No relevant resource is found in the selected language.

This site uses cookies. By continuing to browse the site you are agreeing to our use of cookies. Read our privacy policy>Search

Reminder

To have a better experience, please upgrade your IE browser.

upgrade

NE20E-S2 V800R010C10SPC500 Feature Description - System Monitor 01

This is NE20E-S2 V800R010C10SPC500 Feature Description - System Monitor
Rate and give feedback:
Huawei uses machine translation combined with human proofreading to translate this document to different languages in order to help you better understand the content of this document. Note: Even the most advanced machine translation cannot match the quality of professional translators. Huawei shall not bear any responsibility for translation accuracy and it is recommended that you refer to the English document (a link for which has been provided).
NQA Detection on a VPN

NQA Detection on a VPN

PWE3 Ping Test

An NQA pseudo wire emulation edge-to-edge (PWE3) ping test instance checks the reachability of a pseudo wire (PW) over a Multiprotocol Label Switching (MPLS) network. The PWE3 ping test process is shown in Figure 4-15.

  1. A local device (PE1) selects a specified PW to send an MPLS Echo Request message to a remote device (PE2). After the remote device receives the message, it returns an MPLS Echo Reply message carrying the local device interface address to the local device.

  2. After the local device receives the MPLS Echo Reply message, it forwards data along the PW.

    The local device calculates the difference between the time the MPLS Echo Request message was sent and the time the MPLS Echo Reply packet was received. The length of time reflects PW connectivity.

Figure 4-15 Application scenario of a PWE3 Ping operation

PWE3 Trace Test

After being widely used, PWE3 also needs to provide O&M capabilities. PWE3 tracert, a network maintenance tool, is developed in this context.

Just like PWs are classified as SS-PWs or MS-PWs, PWE3 tracert is classified as PWE3 single-segment tracert or PWE3 multi-segment tracert.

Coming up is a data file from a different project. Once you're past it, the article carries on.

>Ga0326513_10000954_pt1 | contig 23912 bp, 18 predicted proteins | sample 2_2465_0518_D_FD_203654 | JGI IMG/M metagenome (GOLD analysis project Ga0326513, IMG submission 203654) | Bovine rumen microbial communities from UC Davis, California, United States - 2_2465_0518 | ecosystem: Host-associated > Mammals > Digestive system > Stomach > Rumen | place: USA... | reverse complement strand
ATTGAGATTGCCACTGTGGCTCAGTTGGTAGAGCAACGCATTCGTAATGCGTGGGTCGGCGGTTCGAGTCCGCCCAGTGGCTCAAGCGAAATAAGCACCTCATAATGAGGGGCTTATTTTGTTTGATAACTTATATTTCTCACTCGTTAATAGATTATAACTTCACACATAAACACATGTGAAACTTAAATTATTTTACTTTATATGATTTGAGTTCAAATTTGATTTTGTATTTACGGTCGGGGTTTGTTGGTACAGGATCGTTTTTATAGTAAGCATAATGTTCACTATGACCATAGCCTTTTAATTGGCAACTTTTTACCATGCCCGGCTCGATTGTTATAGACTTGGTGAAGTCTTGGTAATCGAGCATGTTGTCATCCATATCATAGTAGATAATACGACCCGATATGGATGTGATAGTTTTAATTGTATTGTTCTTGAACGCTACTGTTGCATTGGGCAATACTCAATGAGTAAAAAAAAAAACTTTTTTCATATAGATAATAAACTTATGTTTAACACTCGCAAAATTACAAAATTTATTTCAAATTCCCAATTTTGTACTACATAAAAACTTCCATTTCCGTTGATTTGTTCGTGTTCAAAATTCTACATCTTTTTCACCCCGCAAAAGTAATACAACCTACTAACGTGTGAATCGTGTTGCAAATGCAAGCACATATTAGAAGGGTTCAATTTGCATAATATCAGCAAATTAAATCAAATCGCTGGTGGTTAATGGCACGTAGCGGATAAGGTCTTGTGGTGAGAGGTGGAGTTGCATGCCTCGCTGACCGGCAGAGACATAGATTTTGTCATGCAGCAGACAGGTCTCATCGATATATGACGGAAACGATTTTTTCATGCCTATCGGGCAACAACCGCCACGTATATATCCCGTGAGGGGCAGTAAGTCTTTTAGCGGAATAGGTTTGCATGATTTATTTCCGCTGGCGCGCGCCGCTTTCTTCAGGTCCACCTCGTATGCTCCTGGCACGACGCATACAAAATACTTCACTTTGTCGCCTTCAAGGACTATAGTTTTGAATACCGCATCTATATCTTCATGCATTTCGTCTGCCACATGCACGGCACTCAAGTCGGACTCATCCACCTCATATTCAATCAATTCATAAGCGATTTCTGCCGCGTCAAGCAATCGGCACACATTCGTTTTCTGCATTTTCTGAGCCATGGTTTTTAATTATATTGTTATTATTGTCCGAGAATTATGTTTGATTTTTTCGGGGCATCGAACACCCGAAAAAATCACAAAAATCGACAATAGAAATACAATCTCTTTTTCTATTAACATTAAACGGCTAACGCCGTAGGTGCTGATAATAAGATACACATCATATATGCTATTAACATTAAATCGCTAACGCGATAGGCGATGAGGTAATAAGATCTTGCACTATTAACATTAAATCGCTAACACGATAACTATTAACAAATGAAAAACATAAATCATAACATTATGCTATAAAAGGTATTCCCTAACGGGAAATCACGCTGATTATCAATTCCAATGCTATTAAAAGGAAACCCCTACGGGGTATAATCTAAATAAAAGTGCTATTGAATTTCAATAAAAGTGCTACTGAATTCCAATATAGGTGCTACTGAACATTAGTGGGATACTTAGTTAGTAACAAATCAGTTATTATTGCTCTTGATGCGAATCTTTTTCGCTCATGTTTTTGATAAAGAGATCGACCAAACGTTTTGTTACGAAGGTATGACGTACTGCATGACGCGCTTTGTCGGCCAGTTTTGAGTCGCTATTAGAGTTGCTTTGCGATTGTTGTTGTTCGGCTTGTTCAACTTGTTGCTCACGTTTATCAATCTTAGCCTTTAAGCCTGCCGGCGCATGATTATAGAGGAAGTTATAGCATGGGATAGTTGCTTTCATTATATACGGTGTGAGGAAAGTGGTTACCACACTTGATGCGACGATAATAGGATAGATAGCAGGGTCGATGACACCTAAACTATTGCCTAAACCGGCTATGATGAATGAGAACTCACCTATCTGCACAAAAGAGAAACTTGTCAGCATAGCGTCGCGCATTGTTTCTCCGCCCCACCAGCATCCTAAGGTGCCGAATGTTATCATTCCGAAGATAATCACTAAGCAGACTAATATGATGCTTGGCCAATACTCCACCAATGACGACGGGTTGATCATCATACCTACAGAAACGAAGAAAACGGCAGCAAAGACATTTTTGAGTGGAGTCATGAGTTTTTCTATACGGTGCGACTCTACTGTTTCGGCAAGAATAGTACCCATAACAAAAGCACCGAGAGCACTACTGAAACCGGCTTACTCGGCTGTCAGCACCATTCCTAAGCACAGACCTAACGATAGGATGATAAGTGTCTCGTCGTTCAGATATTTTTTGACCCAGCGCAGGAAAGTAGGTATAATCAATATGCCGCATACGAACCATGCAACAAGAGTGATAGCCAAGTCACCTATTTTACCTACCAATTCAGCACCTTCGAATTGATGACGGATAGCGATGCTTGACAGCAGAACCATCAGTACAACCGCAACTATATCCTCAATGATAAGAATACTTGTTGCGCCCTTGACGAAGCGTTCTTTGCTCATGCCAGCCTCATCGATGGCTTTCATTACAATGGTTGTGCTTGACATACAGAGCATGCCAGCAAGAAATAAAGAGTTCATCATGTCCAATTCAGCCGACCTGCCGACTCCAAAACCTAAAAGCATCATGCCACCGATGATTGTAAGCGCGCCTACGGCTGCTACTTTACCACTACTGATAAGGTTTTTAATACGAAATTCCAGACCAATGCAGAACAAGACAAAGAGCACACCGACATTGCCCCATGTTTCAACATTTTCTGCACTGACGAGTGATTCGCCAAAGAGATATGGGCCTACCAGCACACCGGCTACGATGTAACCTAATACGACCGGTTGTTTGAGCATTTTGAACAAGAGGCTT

PWE3 single-segment tracert

On the PWE3 network shown in Figure 4-16, CE1 and CE4 belong to VPN1; CE2 and CE3 belong to VPN2. The path is PE1 -> P -> PE4 for the LSP from PE1 to PE4 and PE2 -> P -> PE3 for the LSP from PE2 to PE3.

Figure 4-16 PWE3 single-segment tracert

On PE1, you can start PWE3 tracert of VPN1 by using related commands. PWE3 tracert in this case is the same as LSP tracert on the public network, except that a PW label is added to packets and the local PE checks whether the PW label and VC ID carried in packets received from the remote end are the same as those on the local end.

The source PE of PWE3 tracert sends MPLS Echo Request packets with TTL in the outer label from 1 on and TTL in the inner label as 1. Upon receipt of a packet with TTL in the outer label as 1, an LSR does not forward the packet. Instead, after confirming that the service and label information carried in the packet is correct, the LSR sends an MPLS Echo Reply packet to the source PE. In this manner, the source PE collects information about each LSR and the egress PE along the LSP. Currently, MPLS Echo Reply packets are IP packets that do not carry any label.

The following uses the LSP between PE1 and PE4 as an example to explain how PWE3 tracert collects node information.

By initiating PWE3 tracert, PE1 collects information about nodes along the LSP between PE1 and PE4. By comparing paths obtained through PWE3 tracert, you can determine whether an error exists.

If PE1 collects only information about PE4 with TTL being 2 rather than information about the P with TTL being 1, PE1 regards that the P does not support MPLS ping.

If PE1 collects only information about the P with TTL being 1 rather than information about PE4 with TTL being 2, PE1 regards that PE4 or the link between the P and PE4 is faulty.

If PE1 collects information about PE1, PE2, and PE4, the P may be faulty. A new path has been generated by the protocol.

PWE3 multi-segment tracert

On the network shown in Figure 4-17, a multi-segment PW is established between CE1 and CE2, and the IDs of PW segments are different. The LSP path is UPE1-P1-SPE1-SPE2-P2-UPE2.

Figure 4-17 PWE3 multi-segment tracert

PWE3 tracert started on UPE1 can obtain a correct response only from P1 and SPE1. SPE2 and UPE2 find that the Remote PE Address and VC ID are inconsistent. This means that PWE3 tracert passes through an MS-PW. PW label switching information can be found in the downstream mapping information sent by each device.

SPE1 can start either PWE3 tracert to UPE1 or PWE3 tracert to SPE2 and UPE2. The PWE3 tracert to UPE1 can be regarded as PWE3 single-segment tracert, and the PWE3 tracert to SPE2 and UPE2 can be regarded as PWE3 multi-segment tracert.